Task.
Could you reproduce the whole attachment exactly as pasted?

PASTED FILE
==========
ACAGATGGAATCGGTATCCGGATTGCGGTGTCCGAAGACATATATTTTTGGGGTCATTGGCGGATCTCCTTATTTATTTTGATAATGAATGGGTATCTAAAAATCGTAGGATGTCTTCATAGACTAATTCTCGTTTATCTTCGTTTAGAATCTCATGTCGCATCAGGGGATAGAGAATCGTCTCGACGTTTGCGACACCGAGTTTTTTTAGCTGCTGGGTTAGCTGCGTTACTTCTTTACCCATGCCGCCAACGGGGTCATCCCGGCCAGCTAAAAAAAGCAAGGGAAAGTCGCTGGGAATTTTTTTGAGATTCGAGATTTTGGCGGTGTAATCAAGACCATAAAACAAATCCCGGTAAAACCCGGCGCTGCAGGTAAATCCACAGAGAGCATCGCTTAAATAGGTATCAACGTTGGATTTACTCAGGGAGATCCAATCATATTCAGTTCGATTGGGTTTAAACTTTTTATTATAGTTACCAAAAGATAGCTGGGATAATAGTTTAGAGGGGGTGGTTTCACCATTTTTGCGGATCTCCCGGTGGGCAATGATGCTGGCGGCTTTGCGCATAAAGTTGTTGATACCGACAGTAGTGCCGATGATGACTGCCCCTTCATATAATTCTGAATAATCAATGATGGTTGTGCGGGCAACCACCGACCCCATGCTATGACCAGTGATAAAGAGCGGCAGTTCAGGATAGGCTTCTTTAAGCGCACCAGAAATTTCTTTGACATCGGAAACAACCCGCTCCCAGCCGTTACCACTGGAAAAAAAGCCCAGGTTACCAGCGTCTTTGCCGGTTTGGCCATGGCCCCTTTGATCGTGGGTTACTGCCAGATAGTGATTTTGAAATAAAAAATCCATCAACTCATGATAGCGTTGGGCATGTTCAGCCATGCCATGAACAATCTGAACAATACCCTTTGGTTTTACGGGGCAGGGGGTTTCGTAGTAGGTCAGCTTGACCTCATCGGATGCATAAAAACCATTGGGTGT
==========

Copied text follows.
ACAGATGGAATCGGTATCCGGATTGCGGTGTCCGAAGACATATATTTTTGGGGTCATTGGCGGATCTCCTTATTTATTTTGATAATGAATGGGTATCTAAAAATCGTAGGATGTCTTCATAGACTAATTCTCGTTTATCTTCGTTTAGAATCTCATGTCGCATCAGGGGATAGAGAATCGTCTCGACGTTTGCGACACCGAGTTTTTTTAGCTGCTGGGTTAGCTGCGTTACTTCTTTACCCATGCCGCCAACGGGGTCATCCCGGCCAGCTAAAAAAAGCAAGGGAAAGTCGCTGGGAATTTTTTTGAGATTCGAGATTTTGGCGGTGTAATCAAGACCATAAAACAAATCCCGGTAAAACCCGGCGCTGCAGGTAAATCCACAGAGAGCATCGCTTAAATAGGTATCAACGTTGGATTTACTCAGGGAGATCCAATCATATTCAGTTCGATTGGGTTTAAACTTTTTATTATAGTTACCAAAAGATAGCTGGGATAATAGTTTAGAGGGGGTGGTTTCACCATTTTTGCGGATCTCCCGGTGGGCAATGATGCTGGCGGCTTTGCGCATAAAGTTGTTGATACCGACAGTAGTGCCGATGATGACTGCCCCTTCATATAATTCTGAATAATCAATGATGGTTGTGCGGGCAACCACCGACCCCATGCTATGACCAGTGATAAAGAGCGGCAGTTCAGGATAGGCTTCTTTAAGCGCACCAGAAATTTCTTTGACATCGGAAACAACCCGCTCCCAGCCGTTACCACTGGAAAAAAAGCCCAGGTTACCAGCGTCTTTGCCGGTTTGGCCATGGCCCCTTTGATCGTGGGTTACTGCCAGATAGTGATTTTGAAATAAAAAATCCATCAACTCATGATAGCGTTGGGCATGTTCAGCCATGCCATGAACAATCTGAACAATACCCTTTGGTTTTACGGGGCAGGGGGTTTCGTAGTAGGTCAGCTTGACCTCATCGGATGCATAAAAACCATTGGGTGT